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Kağan Bilgisayar

 

Cupping Massage

Cupping Massage
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Price: 37.76TL 29.90TL
Availability: In Stock
Model: mdc001
Manufacturer: Acura
Average Rating: 4 out of 5 Stars!

Cupping Massage
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Cupping Massage
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Cupping Massage
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Cupping Massage
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Cupping Massage
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What is Cupping Therapy?

Cupping Therapy is an ancient medical treatment that relies upon creating a local suction to mobilise blood flow in order to promote healing (British Cupping Society 2008). There are two types of Cupping Therapy (CT); Dry Cupping and Wet Cupping Therapy. In Dry Cupping, cups are placed on the skin for a period of with suction causing localized hyperaemia and healing is encouaraged. In Wet Cupping however, cups with suction are placed on the skin for a couple of minutes followed by superficial skin incision being made to the cupped skin. A small quantity of blood is then extracted from the skin. The blood extracted is believed to be harmful to the body and its removal brings about relief and healing.


History of Cupping Therapy

The use of Cupping Therapy is documented in the history of most great cultures and civilisations of the past with the earliest available records revealing extensive use by the ancient Egyptians, Chinese and Middle Eastern cultures. Hippocrates (400 BC) is known to have written in detail about Cupping Therapy. The Ebers Papyrus (1550 BC), the oldest known medical text, also contains information on this subject.

Cupping Therapy is also referred by its local names; Hijamah in the Middle East and hacamat in Turkish cultures. In the west, Cupping Therapy was part of the basic repertoire of clinical skills a doctor would be expected to understand and practice until the latter part of the Nineteenth Century with some Eastern European countries such as the Balkans and Bulgaria continuing to practice Cupping Therapy to this very day.

The practice virtually disappeared from western medical cultures in the 20th Century however the Middle East, Chinese and Turkish cultures were able to preserve this technique in its natural form whilst adhering to safe current medical practice. In Chinese cultures because it conforms to the chi-theory of healing and in the Islamic World as it received religious encouragement by the Prophet Mohammed (pbuh).

In parts of Western Europe there has been a recent upsurge in the interest from both public and academic perspectives. Scientific studies have began researching the effects of Cupping Therapy in an attempt to better understand the mechanisms underpinning this fascinating medical treatment that has truly withstood the test of time. Celebrity endorsements by Professional sports players (Football Players and Olympic Swimmers) through to leading Hollywood actresses have further raised the profile of Cupping Therapy.

Some Chinese and American schools of medicine teach Cupping Therapy as part of their Complementary Medicine programs. In Germany and England, some Medicine and Health Sciences faculties provide Cupping Therapy as elective modules. Esteemed universities in Turkey are currently conducting Cupping Therapy based research. Currently, the Turkish Ministry of Health is overlooking applications of Cupping Therapy to ensure safety and high quality standards.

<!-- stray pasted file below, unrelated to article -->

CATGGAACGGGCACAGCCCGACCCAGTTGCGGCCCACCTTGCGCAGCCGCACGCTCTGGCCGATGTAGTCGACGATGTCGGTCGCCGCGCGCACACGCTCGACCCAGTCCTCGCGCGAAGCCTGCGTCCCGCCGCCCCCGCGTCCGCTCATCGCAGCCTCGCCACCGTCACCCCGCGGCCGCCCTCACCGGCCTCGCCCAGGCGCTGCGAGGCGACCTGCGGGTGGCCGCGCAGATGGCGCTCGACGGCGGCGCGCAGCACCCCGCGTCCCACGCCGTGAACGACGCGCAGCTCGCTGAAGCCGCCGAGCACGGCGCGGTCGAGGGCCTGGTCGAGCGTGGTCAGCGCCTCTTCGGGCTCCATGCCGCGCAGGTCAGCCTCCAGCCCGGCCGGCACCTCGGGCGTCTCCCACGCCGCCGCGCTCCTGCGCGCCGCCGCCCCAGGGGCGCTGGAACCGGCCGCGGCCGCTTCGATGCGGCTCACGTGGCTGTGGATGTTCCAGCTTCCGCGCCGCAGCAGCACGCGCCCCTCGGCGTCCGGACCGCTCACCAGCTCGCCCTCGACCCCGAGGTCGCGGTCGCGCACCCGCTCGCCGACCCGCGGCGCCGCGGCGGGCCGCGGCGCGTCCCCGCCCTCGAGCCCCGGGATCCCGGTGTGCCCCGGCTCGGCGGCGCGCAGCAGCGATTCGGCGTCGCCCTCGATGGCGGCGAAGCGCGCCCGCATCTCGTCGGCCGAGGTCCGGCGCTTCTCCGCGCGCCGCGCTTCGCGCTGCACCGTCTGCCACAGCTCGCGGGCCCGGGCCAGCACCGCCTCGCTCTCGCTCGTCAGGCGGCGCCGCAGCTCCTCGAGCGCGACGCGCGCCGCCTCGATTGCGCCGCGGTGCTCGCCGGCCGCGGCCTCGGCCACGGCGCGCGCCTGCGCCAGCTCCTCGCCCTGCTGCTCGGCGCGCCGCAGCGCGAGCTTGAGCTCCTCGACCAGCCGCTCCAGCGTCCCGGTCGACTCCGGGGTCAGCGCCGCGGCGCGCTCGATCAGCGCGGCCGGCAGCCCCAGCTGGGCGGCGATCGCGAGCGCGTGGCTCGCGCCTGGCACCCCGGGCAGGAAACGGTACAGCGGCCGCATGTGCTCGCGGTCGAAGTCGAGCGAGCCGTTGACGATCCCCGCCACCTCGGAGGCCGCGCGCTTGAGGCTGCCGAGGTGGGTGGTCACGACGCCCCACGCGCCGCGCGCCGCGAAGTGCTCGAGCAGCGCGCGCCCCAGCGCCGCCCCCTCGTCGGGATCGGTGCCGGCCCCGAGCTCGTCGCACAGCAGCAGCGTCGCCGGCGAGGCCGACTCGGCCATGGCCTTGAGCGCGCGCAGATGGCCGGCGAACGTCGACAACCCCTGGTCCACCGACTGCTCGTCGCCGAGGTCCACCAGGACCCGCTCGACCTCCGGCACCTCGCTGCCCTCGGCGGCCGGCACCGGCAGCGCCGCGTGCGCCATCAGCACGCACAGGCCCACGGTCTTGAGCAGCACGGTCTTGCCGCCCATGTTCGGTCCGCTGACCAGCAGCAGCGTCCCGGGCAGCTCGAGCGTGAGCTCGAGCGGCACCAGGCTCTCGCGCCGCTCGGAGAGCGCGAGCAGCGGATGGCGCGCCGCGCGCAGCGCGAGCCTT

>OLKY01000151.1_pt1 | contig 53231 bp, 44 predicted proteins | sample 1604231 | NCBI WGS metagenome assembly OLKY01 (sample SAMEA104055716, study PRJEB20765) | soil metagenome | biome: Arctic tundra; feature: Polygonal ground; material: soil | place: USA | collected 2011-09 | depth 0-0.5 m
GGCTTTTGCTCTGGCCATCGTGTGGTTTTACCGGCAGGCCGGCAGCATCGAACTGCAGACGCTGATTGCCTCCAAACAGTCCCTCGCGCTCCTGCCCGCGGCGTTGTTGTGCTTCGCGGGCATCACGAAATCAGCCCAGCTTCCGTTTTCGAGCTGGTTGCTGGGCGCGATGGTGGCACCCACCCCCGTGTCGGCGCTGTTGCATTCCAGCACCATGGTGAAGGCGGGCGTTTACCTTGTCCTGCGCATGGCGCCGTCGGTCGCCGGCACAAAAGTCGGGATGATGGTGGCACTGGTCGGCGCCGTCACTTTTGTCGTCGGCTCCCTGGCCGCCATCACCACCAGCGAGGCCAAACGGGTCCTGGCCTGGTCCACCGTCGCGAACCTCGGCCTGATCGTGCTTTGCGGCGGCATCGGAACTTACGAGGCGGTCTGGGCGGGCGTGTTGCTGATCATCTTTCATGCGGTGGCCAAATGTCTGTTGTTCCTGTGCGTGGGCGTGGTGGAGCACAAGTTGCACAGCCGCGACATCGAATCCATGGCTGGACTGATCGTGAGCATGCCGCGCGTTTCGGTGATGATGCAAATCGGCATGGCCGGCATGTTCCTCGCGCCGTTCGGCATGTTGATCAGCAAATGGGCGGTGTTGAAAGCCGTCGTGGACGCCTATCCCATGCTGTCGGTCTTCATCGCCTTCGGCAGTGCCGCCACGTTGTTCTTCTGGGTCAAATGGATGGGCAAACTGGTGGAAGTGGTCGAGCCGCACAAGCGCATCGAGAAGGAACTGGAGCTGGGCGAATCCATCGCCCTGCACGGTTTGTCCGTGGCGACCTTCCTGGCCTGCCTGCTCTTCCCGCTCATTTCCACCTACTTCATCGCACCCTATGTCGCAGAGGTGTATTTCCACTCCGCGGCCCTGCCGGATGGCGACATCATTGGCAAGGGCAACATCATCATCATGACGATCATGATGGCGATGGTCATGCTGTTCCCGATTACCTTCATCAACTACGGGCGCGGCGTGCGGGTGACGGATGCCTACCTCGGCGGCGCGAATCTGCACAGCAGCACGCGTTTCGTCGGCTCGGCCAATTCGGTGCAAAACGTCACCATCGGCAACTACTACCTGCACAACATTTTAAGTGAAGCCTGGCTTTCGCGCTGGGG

Cupping Therapy in Islam

In Arabic, Cupping Therapy is called Al-Hijamah. Literally, this means to absorb and pull, and for the body, or the hijm (what is sucked), to return to its natural state. The word hacamat is often used in Turkish when cupping is combined with bloodletting as Wet Cupping Therapy. The practice was revitalized by both the use and recommendation by the Pophet Mohammed (pbuh). In over 100 narrations from the Prophet Mohammed (pbuh) have been cited in different collections of hadith (saying and actions of the Prophet Mohammed [pbuh]). As a result, cupping therapy has both survived and florusihed under Islamic culture and was key feature in medical practice during the enlightenment years of Averoes (Ibn Sina) et al., paving the way for the development of modern western medicine as we know it today.


Clinical Research on Cupping Therapy

Greek physicians and the last of the large Traditional Medicine advocators, Ottoman physicians, have noted many results of clinical trials. For example, in the 15th century, during the reign of Fatih, the Amasya Hospital’s famous chief physician Şerafettin Sabuncuoğlu, has notes on the correct application of Cupping Therapy (hajamat) in the treatment of pneumothorax [iii]. Historically, it has also been used in extracting blood, blood related diseases such as haemophilia and for the management of infections (pus from boils).

Cupping Therapy has successfully been used to treat a broad range of medical conditions such as; blood disorders (anaemia, haemophilia), rheumatic diseases (arthritic joint and muscular conditions), fertility and gynaecological disorders, skin problems (eczema, acne) as well as improving general physical and psychological well-being.

Research has shown the clinical effectiveness of CT for both physical and psychological conditions. To date research has involved the use of small scale studies however recent publications from China, Middle East and Iran in the form of Randomised Control Trials and Systematic reviews have provided a solid foundation for further studies.

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